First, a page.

Many legal marketers are still confused about how to calculate return on investment for their social media marketing programs. When you first embarked on your social media journey, you may have started out without any concrete goal in mind beyond likes and shares. Those were the early currency on social media — a popularity contest of sorts that may have provided some good feelings but were awfully hard to quantify in terms of what they added to the firm’s bottom line.
As social media marketing has become more sophisticated, new ways of calculating ROI have begun to emerge. The growth of social media advertising has provided an easier way to quantify your efforts because you can measure the hard dollars you invested vs. how many people performed the action you wanted them to take with your ad.
However, it all starts with one thing: your goals.
- Determine your conversion goals.
There are a number of potential goals and actions you can choose from for your conversion goals, including:
- New followers/fans
- Filling out a contact form
- Signing up for an e-newsletter
- Downloading a free report
- Clicking on a link
- Video views
Make your goals as specific as possible — i.e., obtain 100 downloads of your free ebook from Facebook followers every month.
- Choose the platforms that serve your target market and complement your practice area.
In general, B2C attorneys will want to be on Facebook, while B2B attorneys will prefer LinkedIn. However, there may be opportunities for you on other platforms so dig deep into the demographic profiles of your client base and search for similarities among the social media networks. For example, if your practice targets women, you need to look into Pinterest. This Pew Research Center information will help you sort through this:
- Track conversions from each social media network.
Google Analytics is a free tool you can use to track your social media conversion goals by going to AcquisitionÙSocialÙConversions in your Google Analytics dashboard.
- Calculate monetary value of each conversion.
Using historical financial data, determine the average lifetime value for a client. If you have multiple practice areas, calculate lifetime value for each practice area. Example: If your average client value is $5,000 and you know that 1 in 20 people who fill out a contact form become clients, then the value of getting a visitor to fill out a contact form is $250.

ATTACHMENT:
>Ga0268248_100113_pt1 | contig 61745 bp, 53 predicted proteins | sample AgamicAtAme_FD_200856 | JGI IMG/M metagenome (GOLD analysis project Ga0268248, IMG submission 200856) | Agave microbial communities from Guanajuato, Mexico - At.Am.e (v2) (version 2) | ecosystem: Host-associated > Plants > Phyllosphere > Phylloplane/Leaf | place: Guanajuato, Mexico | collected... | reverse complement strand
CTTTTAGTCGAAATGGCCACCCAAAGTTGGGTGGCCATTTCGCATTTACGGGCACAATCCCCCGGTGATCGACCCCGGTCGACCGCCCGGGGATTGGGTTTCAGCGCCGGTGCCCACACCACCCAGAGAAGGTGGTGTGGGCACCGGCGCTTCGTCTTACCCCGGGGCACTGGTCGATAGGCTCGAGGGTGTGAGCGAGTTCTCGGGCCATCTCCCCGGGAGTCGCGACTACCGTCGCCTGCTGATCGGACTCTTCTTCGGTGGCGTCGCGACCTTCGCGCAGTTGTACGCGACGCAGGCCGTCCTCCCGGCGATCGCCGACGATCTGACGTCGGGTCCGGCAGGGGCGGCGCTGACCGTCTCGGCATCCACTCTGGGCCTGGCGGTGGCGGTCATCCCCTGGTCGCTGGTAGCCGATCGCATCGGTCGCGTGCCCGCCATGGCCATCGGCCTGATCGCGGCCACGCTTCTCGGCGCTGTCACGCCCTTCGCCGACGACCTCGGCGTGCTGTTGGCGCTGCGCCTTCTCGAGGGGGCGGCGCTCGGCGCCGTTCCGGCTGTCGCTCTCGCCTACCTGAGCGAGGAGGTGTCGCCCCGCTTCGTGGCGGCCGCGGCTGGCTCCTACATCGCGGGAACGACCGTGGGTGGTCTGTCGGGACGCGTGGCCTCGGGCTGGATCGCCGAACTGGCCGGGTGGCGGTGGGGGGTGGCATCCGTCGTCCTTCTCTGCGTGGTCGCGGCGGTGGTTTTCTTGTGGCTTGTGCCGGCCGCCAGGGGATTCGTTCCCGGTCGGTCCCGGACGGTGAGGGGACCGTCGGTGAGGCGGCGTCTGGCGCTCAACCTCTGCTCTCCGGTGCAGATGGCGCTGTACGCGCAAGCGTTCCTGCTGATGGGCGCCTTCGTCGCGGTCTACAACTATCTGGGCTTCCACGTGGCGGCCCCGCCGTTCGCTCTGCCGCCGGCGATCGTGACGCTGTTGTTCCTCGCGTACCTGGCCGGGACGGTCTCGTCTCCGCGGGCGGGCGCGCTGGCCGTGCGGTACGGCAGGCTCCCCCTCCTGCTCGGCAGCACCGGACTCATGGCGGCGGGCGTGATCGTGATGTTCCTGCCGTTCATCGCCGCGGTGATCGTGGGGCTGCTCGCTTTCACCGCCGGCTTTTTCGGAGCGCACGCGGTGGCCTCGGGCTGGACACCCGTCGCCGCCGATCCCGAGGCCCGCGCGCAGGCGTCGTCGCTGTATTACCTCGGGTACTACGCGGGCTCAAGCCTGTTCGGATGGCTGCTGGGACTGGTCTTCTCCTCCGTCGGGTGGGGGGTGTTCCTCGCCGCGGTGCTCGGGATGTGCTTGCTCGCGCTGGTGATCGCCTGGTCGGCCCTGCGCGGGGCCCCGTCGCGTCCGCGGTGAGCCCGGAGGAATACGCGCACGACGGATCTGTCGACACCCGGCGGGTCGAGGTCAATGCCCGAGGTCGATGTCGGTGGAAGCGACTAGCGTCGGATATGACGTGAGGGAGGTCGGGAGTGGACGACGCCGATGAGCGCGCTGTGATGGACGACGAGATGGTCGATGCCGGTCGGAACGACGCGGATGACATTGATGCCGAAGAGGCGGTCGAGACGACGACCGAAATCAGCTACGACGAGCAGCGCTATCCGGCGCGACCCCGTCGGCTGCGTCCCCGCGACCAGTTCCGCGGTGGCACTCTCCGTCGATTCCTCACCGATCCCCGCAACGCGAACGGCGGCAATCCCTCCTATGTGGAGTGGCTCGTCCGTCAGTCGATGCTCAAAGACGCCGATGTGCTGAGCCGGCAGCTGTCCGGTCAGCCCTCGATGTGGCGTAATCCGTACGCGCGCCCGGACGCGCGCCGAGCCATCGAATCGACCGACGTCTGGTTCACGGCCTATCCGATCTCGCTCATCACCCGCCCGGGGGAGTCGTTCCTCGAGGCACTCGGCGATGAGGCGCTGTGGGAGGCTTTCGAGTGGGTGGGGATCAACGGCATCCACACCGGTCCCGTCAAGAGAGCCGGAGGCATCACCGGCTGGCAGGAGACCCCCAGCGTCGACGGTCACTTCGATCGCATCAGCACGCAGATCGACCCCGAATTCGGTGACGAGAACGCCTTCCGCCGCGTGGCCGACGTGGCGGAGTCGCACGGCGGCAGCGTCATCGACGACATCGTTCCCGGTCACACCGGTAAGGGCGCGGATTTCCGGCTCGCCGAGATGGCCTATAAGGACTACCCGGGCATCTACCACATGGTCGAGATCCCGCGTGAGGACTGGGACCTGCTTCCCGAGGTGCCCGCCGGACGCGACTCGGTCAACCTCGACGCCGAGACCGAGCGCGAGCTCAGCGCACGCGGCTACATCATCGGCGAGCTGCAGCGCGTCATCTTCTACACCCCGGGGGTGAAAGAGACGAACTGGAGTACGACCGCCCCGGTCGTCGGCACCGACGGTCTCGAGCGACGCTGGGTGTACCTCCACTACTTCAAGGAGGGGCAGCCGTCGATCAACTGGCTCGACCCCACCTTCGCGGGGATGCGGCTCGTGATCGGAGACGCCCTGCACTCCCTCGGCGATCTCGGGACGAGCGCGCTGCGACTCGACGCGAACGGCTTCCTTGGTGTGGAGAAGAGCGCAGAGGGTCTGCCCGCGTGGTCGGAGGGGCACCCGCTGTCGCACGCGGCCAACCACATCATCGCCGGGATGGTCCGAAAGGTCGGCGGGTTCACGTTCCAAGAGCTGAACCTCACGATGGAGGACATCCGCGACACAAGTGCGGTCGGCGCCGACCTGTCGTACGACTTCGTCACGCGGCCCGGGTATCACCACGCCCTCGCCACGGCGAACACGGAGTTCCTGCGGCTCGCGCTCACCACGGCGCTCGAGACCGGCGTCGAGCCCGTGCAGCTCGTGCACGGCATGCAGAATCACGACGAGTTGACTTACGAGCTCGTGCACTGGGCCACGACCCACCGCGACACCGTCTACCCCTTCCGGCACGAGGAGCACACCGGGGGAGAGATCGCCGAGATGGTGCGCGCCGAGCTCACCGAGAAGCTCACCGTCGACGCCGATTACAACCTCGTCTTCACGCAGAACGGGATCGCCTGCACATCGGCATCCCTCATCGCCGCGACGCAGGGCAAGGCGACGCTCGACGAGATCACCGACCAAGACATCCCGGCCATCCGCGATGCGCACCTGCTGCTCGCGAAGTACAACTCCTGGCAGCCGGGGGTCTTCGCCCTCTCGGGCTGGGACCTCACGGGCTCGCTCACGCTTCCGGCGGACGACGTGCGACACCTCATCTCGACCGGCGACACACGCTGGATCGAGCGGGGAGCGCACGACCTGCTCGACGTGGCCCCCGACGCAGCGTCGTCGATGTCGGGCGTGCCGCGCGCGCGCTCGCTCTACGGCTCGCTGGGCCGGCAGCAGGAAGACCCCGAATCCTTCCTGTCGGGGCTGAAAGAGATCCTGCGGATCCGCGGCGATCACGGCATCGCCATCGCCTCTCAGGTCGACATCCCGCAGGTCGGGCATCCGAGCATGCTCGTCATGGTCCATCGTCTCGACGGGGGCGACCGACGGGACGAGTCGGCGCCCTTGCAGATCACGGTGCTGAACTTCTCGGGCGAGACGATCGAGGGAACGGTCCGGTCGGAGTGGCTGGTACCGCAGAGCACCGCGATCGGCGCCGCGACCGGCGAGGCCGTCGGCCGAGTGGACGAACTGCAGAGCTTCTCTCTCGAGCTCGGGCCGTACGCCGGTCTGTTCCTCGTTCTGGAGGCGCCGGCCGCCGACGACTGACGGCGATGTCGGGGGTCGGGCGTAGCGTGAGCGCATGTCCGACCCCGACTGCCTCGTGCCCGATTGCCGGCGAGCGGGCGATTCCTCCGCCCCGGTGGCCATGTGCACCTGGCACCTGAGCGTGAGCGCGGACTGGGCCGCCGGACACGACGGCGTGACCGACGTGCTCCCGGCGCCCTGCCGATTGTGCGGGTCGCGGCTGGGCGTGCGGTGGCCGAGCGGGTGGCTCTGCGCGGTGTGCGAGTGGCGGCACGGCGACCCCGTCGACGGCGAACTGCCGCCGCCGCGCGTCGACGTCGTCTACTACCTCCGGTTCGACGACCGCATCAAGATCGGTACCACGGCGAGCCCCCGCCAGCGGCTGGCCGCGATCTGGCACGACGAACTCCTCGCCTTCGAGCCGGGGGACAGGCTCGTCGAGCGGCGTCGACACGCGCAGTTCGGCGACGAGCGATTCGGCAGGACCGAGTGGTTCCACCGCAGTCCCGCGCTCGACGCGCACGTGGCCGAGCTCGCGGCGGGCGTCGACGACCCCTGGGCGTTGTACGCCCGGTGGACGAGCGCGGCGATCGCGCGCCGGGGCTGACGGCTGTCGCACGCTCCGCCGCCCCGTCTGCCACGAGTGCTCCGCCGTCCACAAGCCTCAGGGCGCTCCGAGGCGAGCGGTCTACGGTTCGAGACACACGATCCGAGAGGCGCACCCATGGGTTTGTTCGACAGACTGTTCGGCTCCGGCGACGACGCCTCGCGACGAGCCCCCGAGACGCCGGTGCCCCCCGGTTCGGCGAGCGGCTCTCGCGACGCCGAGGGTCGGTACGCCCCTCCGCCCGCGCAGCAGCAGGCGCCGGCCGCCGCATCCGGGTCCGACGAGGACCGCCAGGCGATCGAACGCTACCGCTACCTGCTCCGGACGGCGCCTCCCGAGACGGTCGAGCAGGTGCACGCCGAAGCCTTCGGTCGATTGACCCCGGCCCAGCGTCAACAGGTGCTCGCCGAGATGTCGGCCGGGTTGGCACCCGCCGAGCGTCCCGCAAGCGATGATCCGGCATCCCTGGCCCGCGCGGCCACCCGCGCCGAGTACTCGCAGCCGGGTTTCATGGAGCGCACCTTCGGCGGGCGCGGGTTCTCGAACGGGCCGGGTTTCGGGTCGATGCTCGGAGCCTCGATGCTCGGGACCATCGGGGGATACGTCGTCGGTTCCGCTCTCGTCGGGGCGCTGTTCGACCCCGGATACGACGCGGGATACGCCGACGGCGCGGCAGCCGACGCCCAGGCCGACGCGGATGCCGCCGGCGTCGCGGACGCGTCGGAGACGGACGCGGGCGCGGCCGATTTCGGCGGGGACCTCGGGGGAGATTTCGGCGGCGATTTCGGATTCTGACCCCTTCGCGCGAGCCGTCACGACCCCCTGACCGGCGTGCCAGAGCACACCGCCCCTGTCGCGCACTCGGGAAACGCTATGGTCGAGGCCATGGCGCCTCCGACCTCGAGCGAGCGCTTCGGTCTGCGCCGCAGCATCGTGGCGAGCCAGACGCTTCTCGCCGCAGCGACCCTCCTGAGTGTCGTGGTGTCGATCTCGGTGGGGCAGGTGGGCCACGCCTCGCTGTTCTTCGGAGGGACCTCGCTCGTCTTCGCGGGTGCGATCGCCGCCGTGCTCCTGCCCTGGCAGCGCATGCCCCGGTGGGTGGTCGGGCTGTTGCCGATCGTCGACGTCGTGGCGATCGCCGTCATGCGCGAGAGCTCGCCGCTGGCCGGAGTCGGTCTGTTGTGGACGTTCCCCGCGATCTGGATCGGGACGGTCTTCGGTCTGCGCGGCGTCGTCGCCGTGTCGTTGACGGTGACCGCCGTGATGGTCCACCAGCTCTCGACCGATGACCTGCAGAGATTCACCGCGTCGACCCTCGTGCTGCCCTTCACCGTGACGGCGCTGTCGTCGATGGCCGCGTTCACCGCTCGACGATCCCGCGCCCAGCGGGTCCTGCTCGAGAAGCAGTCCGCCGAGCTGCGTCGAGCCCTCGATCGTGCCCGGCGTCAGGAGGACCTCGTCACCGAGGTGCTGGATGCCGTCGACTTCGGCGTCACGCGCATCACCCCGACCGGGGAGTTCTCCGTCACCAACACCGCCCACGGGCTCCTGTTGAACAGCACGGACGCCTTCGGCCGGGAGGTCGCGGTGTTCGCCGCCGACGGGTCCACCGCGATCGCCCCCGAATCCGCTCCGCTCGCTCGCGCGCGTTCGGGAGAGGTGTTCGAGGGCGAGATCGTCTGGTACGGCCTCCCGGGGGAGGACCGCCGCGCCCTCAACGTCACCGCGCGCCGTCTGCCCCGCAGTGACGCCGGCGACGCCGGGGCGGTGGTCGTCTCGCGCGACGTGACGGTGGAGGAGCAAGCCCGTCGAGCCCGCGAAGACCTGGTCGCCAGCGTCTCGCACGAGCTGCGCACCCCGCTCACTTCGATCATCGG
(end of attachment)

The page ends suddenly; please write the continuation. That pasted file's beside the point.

- Measure total benefits by social media network.
Using Google Analytics, track your incoming traffic and conversion numbers for each social media network. Develop a spreadsheet that correlates that information to the total monetary value of each conversion.
- Determine your total investment by social media network.
While participating on social networks doesn’t cost you anything in terms of member fees, you are investing time and money in terms of labor costs, social media tools and advertising spend. If you have someone on your staff assigned to social media marketing, multiply their labor cost per hour by the number of hours they spent on the task — by month or by campaign, whichever you prefer. If you are working with a marketing agency, calculate their monthly fees.
If you have invested money into technology or apps to help you with your social media campaigns, add those costs. If your social media campaign includes advertising on Facebook or other platforms, include that amount. All these costs added up together will total your investment. Calculate your total investment by each social media network where you have a presence.
- Calculate your ROI.
To calculate your ROI, subtract your total investment costs (#6) from your benefits (#5) and multiply that number by 100, then divide that number by your costs. This will provide your ROI percentage. You will then be able to see which social media networks are providing you with the best return and can make the necessary adjustments to either improve the return or focus more efforts on the networks that are already providing you with the greatest benefit.
Social Media Intangibles
In addition to considering the hard numbers, you should also pay attention to some of the intangible benefits your law firm can be receiving due to social media. These can include:
Building your brand — social media provides you with an unfiltered platform in which to build your brand.
Cultivating a community — social media allows you to engage in a one-to-one dialogue with clients and prospects.
Repeat exposure — social media provides another avenue for you to get in front of clients and prospects repeatedly to reinforce your marketing messages.
Influence — through social media, you can spread your influence and build authority not only among your own followers but to people you may have not ever been able to reach when your followers share your message with their friends and family.
Drive traffic — social media is a great resource for driving traffic to your website, blog or a dedicated landing page to get prospects to take action.
Social proof — when prospects are researching you on the Internet, your presence on social media is a benefit in providing social proof of your relevance online.